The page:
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Public diplomacy over the last decade has been dominated by strategic communications thinking with an emphasis on projecting messages about U.S. official viewpoints in a time of war. At the same time, media have undergone fundamental changes, both in the proliferation of satellite broadcasting, and in the advent of networked digital communications via internet and cell phone networks that allow mass participation in the creation of content. The new U.S. administration has promised a different approach – focused on listening over lecturing. What role should public diplomacy take in this context? Should it be redefined? Upgraded? Demoted? Should the U.S. government continue to support international broadcasting efforts, or disband much of that in favor of support for more participatory approaches? Is this a time when less might be better?

An event on Tuesday morning in Washington D.C. (Tuesday evening Asia time) called Media as Global Diplomat, organized by the U.S. Institute of Peace and ITVS, will explore “how the United States can best use media to reinvigorate its public diplomacy strategy and international influence in order to strengthen efforts to build a more peaceful world.

It will be interesting to see if the public diplomacy world begins to take on the lessons of participatory media – and focus less on messages and projecting an American viewpoint, and more on listening, and thinking creatively about how the voices and perspectives of others are treated as partners in conversation.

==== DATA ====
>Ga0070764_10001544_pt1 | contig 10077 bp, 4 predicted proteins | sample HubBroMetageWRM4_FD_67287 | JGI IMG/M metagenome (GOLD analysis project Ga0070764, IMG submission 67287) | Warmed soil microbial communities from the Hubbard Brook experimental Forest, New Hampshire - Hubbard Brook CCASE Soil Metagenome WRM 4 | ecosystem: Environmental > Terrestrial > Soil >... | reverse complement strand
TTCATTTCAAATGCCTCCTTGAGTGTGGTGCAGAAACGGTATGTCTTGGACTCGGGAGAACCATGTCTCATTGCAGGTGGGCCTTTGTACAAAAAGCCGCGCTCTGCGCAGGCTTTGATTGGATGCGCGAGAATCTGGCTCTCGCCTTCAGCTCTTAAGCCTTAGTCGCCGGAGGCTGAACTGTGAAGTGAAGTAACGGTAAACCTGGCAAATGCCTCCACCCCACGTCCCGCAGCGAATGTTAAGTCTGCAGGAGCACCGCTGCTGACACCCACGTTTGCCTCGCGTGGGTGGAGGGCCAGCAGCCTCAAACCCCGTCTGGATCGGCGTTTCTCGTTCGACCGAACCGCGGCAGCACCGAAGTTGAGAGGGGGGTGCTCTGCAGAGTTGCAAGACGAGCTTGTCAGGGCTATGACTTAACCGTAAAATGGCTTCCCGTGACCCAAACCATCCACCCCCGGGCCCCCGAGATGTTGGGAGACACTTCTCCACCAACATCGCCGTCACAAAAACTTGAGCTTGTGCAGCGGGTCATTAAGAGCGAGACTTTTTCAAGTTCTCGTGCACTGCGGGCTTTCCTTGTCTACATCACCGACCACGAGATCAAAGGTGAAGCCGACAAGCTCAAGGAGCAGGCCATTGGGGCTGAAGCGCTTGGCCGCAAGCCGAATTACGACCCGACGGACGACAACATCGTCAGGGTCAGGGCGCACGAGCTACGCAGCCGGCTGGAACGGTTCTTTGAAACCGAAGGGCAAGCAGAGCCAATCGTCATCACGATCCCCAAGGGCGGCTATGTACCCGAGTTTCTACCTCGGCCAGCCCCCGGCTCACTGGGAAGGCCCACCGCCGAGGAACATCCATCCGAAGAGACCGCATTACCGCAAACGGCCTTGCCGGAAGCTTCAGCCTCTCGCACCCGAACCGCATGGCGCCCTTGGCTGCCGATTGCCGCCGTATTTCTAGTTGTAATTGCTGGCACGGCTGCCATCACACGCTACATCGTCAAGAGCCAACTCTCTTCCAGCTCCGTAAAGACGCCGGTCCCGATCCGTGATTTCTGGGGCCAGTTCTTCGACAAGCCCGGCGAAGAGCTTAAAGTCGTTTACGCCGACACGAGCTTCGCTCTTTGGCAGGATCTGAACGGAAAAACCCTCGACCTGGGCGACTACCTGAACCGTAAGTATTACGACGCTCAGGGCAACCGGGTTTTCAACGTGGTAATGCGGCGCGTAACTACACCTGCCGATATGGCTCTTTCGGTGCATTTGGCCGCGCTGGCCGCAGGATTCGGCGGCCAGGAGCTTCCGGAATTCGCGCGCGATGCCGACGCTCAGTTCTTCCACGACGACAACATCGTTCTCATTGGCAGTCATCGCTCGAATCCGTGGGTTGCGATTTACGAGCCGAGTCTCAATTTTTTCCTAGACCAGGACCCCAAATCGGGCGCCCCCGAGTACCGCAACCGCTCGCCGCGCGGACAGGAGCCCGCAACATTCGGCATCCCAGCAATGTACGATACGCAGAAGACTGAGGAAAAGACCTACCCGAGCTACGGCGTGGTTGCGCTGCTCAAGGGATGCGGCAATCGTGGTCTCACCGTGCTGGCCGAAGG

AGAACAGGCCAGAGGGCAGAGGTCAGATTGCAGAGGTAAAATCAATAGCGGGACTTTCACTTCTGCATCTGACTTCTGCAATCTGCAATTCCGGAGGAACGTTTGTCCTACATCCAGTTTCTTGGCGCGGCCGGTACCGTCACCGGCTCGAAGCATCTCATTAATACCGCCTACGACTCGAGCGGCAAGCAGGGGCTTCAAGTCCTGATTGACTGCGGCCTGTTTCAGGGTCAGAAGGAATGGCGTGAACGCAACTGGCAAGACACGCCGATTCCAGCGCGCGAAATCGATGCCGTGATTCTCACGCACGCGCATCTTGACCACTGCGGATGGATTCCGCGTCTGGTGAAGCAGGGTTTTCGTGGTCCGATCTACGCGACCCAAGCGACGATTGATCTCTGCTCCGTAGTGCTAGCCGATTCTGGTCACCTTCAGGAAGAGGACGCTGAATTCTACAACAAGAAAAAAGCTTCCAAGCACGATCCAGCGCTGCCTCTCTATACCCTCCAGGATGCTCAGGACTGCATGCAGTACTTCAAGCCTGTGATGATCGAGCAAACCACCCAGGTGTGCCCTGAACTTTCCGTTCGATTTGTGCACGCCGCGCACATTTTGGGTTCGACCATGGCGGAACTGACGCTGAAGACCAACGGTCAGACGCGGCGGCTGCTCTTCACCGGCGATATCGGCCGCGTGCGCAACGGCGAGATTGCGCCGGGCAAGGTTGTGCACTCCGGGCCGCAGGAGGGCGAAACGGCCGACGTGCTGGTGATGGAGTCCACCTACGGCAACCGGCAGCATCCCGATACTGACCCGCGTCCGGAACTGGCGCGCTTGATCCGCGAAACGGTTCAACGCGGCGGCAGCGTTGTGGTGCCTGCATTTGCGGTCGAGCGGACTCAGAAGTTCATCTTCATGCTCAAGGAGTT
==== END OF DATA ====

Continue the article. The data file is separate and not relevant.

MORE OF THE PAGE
If you haven’t spent a lot of time thinking about public diplomacy – take a look at ProPublica’s investigative series into Alhurra TV – the BBG’s effort to reach the Middle East through a USG-funded “commercial” TV network. Alhurra and related radio project Radio Sawa might be the epitome of Bush-era thinking of how to mimic commercial mass media to project American messages and viewpoints to the world. Regardless of whether they were right for their time – and there are good arguments that they weren’t – it’s worthwhile asking how relevant such efforts will be in a time of abundant media – given hundreds of competing satellite broadcasters, and the paradigm changes to communications brought about by the networked public sphere.

Join me and my colleague Rebecca MacKinnon to find out. Watch the live webcast and join a live chat here or here. Twitter at #usip.  Facebook page here. Rebecca will be live-blogging the event here on her blog, with some backup from me. I’ll also repost that here on burning bridge.